Year awarded 2020
This thesis develops upon theories of alienation, social reproduction, ideology and emancipation through a study of how roller derby changes skaters’ lives. The thesis focuses on research participants’ experiences of their bodies within a women-led sport that rejects mainstream conceptions of femininity. It demonstrates how a reimagining of the body through physical activity in an alternative, liberating and mutually-supportive subculture can lead to a renewed sense of power and a rejection of internalised ideological constraints. The thesis describes a five-year, ethnographic case study of roller derby in and around Melbourne, Australia. The thesis draws upon observation of major events, and in-depth interviews with a selection of local skaters and visiting international coaches and organisers, all of whom identified with the saying ‘roller derby changed my life’. The skaters’ life changes are various: leaving abusive relationships; coming out as same-sex attracted or transgender; changing their appreciation for their bodies; or ‘finally finding myself’.
The thesis asks, why? It discovered several, inter-connected responses. First, freedom and fulfilment come from becoming physically strong but also competent in a technically difficult sport. Skaters coming to understand what the body can do, for the first time in their lives, is common even to those starting out. Secondly, skaters perform within a subculture that reshapes gendered subjectivity in life-changing ways. The sport’s culture is not only ‘queer accepting’ but often ‘out and proud’. This leads to participants’ deep reappraisals of intimate relationships and senses of self. Thirdly, the pattern of self-actualisation is connected to the sport’s ethic of being run ‘by the skater, for the skater’. Participants reported finding themselves and their ‘people’ for the first time. This is intimately tied to a rethinking of their bodies in action and to resisting the constraints of mainstream femininity in new ways.
Past debates regarding freedom from alienation within Marxism and critical social theory have focussed heavily on the resistance to estrangement of labour within ‘the economy’. In contrast, this thesis explores how participation in cultural activities such as sport, especially when run by the participants, may also provide examples of human flourishing. In doing this, the thesis discusses the intersections between production and social reproduction in both contributing to alienation – especially for women’s and feminised bodies – and in being catalysts for social change. The thesis follows in the footsteps of Marxists such as Harry Cleaver, CLR James and Stuart Hall in emphasising the forms of social change evident in alternative cultural practice. The thesis also stands within re-theorisation of social reproduction, particularly in the work of Tithi Bhattacharya and Lise Vogel. That sport can provide radical practices of human flourishing is a rare finding in Marxist studies of sport. The thesis finds that subcultures such as roller derby provide an indication of conditions that contribute to freedom from alienation as well as of forms of social reproduction that contribute to human flourishing. The thesis concludes that conditions of freedom, mutual support and participant control must exist if alternative physical practices are truly to contribute to emancipatory praxis.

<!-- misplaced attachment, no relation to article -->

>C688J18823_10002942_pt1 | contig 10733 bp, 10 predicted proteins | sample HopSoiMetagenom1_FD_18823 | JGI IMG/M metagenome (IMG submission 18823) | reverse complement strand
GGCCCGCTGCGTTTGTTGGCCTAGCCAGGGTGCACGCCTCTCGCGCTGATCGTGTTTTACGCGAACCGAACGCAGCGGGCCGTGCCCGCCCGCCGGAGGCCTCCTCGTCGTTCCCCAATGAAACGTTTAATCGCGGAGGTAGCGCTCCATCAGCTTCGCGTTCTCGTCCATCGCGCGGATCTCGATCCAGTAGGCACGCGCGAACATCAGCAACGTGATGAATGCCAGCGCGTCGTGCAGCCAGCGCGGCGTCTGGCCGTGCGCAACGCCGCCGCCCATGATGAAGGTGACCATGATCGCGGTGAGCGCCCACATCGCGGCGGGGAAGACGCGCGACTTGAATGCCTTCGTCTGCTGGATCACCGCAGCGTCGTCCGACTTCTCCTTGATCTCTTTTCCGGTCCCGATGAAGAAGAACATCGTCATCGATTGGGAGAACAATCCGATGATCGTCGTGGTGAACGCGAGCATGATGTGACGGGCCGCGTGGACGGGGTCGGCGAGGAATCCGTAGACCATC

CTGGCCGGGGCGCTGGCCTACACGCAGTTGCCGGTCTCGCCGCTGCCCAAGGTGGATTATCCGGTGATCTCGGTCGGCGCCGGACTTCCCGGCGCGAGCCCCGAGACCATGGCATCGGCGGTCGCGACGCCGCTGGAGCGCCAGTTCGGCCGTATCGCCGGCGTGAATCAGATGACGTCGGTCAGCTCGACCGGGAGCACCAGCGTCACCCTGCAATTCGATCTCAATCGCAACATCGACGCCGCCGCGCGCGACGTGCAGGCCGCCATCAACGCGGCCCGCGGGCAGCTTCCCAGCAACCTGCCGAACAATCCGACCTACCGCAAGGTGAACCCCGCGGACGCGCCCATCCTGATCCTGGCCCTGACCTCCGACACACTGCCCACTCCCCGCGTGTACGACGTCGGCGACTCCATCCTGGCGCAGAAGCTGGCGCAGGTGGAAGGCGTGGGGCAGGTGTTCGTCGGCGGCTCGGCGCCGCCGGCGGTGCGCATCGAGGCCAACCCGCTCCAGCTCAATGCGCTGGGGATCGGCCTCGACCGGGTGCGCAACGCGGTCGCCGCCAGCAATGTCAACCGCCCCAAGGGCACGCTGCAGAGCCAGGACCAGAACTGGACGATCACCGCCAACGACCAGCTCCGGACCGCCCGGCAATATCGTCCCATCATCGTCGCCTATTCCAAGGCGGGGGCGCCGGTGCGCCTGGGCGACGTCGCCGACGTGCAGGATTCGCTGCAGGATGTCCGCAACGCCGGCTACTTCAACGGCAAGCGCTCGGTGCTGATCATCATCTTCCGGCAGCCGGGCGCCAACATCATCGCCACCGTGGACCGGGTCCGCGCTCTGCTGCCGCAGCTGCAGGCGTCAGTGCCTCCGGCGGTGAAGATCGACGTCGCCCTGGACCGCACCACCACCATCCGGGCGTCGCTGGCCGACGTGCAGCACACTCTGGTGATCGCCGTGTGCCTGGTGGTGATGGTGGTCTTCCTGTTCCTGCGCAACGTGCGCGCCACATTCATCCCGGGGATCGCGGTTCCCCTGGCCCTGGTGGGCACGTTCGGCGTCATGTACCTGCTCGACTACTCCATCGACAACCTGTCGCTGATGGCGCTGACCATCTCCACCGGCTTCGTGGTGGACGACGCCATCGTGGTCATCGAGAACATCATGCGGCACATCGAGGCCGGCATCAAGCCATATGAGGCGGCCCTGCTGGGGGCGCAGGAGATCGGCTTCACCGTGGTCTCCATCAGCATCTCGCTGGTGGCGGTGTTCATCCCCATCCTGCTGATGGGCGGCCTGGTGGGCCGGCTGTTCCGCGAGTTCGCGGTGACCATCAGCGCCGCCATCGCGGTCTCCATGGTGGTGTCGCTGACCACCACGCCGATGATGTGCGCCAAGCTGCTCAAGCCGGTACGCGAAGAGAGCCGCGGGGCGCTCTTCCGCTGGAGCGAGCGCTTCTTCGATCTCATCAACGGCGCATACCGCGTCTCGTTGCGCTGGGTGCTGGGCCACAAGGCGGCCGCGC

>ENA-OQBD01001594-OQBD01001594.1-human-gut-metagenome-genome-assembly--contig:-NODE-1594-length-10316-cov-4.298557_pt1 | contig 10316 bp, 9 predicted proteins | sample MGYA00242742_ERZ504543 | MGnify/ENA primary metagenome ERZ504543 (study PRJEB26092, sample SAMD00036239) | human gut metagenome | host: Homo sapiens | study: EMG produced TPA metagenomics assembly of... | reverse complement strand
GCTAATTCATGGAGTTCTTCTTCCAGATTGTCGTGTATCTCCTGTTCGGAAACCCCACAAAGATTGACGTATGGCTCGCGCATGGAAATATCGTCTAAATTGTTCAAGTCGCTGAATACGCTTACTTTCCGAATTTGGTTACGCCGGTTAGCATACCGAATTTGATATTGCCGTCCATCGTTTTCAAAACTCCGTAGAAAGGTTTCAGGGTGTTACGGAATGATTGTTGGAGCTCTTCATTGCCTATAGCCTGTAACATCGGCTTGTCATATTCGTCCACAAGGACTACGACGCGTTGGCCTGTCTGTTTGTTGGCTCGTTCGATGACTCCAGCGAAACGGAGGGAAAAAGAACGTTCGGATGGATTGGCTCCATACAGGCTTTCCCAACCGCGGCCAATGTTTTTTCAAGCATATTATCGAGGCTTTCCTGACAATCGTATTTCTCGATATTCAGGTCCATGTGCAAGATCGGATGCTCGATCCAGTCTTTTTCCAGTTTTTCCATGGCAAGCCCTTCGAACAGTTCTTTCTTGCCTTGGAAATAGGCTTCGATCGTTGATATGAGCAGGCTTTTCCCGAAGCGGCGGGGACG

Photographer: Angela McConnell (copyright)
Dr Jamie Doughney, Victoria University
Dr Nicole Pepperell, University of Waikato
Dr Joanne Pyke, Victoria University
Institution at which thesis was completed
Victoria University, Melbourne Australia (Kulin Nations’ country)
Key words (max 5).
Marxism; alienation; praxis; roller derby; social reproduction
Link to thesis http://vuir.vu.edu.au/41780/
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